Mr. Speaker, I hardly know where to begin after listening to my colleague from the Liberal Party. I did have some prepared comments, but he has actually knocked me right off my game with the outlandish remarks he made regarding EI reform and his efforts to convince Canadians that the Liberal Party sincerely would like to see the EI system reformed.
I would like the record to show that it was the Liberals who gutted the unemployment insurance program in 1996. It was the Liberals who paved the way in 1996 and showed the Conservative Party how to use the EI fund as a cash cow for everything except income maintenance for unemployed workers.
It was the Liberals who were punished resoundingly in the province of Nova Scotia by six seats because they had the audacity to undermine income maintenance for unemployed workers. They got slaughtered in the election in 1997 as a direct result of using the EI system to pay off their debt on the backs of the most vulnerable people in the country, unemployed workers.
Before I begin my remarks on the bill put forward by my colleague from Acadie—Bathurst, I must tell the House that the Liberals gave away $100 billion in tax cuts, which they are very proud of and crow about from the rooftops. Let me tell the House where they got that $100 billion to give away to their buddies.
The Liberals took $30 billion right out of the unemployment insurance program, whether we call it stealing or lifting or pilfering, and not one penny of that was their money. It was paid in by contributions from employees and employers, nobody else.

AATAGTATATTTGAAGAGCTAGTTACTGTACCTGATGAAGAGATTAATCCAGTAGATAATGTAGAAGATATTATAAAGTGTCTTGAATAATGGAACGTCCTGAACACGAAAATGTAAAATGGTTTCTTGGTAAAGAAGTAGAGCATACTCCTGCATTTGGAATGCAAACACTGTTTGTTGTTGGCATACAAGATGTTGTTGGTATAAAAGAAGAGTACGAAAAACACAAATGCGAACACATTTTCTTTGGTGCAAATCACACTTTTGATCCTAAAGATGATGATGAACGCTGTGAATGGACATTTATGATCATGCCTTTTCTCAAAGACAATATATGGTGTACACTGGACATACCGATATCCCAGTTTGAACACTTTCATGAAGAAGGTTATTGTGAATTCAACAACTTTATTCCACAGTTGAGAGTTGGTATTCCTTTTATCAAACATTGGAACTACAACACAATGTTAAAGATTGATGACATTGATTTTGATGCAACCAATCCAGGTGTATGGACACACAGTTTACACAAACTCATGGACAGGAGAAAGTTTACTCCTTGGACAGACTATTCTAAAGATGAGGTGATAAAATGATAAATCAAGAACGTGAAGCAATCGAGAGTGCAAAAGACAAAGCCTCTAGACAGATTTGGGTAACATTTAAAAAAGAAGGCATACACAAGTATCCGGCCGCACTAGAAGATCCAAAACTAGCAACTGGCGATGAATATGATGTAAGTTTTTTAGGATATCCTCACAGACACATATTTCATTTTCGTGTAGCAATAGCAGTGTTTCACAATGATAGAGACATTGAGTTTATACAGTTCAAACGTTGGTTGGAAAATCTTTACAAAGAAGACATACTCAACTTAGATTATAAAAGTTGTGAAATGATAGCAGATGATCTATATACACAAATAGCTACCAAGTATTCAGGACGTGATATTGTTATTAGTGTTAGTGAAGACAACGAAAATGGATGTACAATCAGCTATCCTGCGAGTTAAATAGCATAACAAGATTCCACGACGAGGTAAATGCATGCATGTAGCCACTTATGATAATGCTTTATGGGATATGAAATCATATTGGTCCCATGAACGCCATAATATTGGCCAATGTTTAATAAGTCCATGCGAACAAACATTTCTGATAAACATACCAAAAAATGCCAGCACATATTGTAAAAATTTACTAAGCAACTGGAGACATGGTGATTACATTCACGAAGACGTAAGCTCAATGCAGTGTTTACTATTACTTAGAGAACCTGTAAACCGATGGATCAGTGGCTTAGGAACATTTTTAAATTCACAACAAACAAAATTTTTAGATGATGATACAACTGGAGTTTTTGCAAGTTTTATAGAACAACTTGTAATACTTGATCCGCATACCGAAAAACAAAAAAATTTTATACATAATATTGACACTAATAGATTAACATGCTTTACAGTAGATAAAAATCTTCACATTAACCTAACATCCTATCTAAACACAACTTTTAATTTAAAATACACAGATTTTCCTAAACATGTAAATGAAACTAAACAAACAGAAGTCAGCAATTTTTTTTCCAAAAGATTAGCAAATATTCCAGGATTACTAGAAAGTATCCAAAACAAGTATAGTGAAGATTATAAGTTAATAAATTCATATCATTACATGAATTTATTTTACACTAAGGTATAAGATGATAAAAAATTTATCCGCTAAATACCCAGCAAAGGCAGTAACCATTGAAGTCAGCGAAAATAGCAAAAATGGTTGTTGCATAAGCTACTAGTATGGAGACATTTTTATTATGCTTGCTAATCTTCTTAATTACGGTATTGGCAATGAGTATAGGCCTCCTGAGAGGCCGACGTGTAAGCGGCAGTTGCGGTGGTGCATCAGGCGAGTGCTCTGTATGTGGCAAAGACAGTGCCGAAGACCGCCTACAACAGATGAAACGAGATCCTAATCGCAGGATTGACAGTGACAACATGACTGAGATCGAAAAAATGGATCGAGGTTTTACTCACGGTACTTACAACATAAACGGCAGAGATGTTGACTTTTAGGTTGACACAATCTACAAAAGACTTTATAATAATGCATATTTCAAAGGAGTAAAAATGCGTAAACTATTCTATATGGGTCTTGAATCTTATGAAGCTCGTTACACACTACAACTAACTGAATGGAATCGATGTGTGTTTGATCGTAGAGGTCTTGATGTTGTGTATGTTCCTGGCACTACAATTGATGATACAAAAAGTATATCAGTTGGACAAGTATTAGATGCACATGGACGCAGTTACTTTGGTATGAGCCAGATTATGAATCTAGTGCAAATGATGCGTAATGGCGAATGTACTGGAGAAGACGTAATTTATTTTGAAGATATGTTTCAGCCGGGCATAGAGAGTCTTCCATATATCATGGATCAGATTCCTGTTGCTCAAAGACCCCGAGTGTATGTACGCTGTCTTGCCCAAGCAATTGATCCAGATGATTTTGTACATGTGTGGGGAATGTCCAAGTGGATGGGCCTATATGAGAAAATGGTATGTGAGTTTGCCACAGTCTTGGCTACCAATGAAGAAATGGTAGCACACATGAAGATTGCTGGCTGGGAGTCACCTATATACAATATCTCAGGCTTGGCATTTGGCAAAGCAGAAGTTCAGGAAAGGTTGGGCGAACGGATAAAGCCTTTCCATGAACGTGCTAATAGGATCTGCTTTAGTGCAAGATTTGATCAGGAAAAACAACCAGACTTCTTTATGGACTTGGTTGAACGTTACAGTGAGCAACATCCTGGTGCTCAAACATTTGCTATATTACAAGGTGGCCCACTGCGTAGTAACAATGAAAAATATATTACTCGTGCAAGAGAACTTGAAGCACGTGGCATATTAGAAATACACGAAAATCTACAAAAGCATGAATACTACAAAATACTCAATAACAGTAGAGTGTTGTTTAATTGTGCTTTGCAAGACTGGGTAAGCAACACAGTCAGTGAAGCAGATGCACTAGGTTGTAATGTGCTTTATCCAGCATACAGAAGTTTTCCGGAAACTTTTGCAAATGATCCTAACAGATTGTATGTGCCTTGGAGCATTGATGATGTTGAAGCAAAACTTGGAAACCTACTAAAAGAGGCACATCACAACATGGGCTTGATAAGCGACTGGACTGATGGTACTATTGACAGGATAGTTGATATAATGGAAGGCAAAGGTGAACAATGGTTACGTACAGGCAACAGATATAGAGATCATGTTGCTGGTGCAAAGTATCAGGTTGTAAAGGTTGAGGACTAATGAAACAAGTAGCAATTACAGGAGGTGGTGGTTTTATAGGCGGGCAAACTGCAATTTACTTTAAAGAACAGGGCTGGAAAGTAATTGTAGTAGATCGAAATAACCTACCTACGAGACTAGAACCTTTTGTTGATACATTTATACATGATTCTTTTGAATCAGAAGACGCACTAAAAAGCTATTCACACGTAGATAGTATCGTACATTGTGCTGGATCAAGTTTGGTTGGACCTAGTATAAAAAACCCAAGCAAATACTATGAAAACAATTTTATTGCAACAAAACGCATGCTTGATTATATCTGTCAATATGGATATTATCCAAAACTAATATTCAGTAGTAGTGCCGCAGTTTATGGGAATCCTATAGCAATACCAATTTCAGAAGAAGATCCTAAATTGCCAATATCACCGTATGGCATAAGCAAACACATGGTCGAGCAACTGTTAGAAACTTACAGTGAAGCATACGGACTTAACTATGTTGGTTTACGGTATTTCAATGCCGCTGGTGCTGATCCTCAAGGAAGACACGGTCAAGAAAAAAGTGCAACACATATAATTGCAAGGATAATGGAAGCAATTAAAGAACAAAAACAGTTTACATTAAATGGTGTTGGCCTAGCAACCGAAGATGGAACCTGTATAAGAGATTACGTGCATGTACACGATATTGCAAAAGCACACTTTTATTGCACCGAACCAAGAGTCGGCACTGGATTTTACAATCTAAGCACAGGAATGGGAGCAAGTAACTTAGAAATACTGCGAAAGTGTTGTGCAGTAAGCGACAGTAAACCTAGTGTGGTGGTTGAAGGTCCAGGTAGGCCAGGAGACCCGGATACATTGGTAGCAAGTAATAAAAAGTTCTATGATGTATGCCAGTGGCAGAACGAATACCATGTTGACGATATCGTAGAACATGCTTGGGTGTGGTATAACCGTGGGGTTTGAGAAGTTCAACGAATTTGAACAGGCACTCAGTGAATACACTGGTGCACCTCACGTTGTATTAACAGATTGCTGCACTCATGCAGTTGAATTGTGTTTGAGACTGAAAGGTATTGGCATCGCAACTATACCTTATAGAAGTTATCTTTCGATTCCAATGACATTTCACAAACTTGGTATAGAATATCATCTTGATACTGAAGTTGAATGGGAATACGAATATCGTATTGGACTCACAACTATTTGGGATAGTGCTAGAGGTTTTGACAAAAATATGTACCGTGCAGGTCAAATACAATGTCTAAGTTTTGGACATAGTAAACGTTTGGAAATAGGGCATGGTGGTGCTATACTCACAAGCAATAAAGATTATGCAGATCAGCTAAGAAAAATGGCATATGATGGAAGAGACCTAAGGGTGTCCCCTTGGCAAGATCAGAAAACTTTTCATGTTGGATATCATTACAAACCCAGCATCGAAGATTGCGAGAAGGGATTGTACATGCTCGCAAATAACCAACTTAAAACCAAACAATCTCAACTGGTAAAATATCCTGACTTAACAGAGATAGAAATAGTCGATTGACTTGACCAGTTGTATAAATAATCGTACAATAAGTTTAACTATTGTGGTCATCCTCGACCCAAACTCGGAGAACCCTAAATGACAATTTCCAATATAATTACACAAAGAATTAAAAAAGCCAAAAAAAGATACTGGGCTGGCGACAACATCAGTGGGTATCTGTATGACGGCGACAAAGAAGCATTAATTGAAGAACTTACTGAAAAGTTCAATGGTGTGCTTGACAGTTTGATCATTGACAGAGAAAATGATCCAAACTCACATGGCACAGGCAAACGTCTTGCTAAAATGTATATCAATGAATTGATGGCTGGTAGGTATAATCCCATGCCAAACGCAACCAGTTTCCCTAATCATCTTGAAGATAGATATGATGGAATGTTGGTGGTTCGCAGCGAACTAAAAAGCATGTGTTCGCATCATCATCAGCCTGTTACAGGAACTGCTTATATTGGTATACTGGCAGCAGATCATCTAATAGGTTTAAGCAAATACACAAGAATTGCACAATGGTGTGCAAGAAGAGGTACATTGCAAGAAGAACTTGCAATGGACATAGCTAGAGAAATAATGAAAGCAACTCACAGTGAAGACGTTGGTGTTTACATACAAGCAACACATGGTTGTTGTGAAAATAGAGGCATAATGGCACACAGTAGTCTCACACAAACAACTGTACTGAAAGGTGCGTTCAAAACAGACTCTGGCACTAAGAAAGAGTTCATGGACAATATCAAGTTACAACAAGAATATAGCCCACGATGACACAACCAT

They took another $30 billion from the surplus of the public sector pension plan. Again, they had no proprietary right to the surplus in the pension plan without negotiating it with the beneficiaries. The Liberals took that $30 billion right out of there and used it to do whatever they wanted, from paying down debt to giving tax breaks to their buddies.
The last $40 billion they took was from direct social program cuts.
That is where the Liberals got the $100 billion that they gave away to their buddies.
I must not get completely knocked off my game. I will return to the issue at hand here, which is Bill C-265, An Act to amend the Employment Insurance Act (qualification for and entitlement to benefits), introduced and sponsored by my colleague from Acadie—Bathurst.
Let me preface my remarks by saying that working people in Canada have no greater champion on this issue than my colleague from Acadie—Bathurst. He was elected on the basis of his advocacy on this subject and he has been a tireless champion.
Throughout 11 years this June 2, this man has stood up many times to try to drum some reason into the ruling party of the day. There have been nine years of Liberal leadership and two years of Conservative leadership. He has been trying to get it through their thick heads that income maintenance for unemployed workers is a good thing to bridge the gap of employment.
He has been trying to tell them that our system is dysfunctional and broken. No wonder it was showing a surplus of $750 million a month at its peak: nobody was qualifying any more. It is not hard to design a system that shows a surplus if benefits are denied to virtually everybody who applies. That happened for two reasons.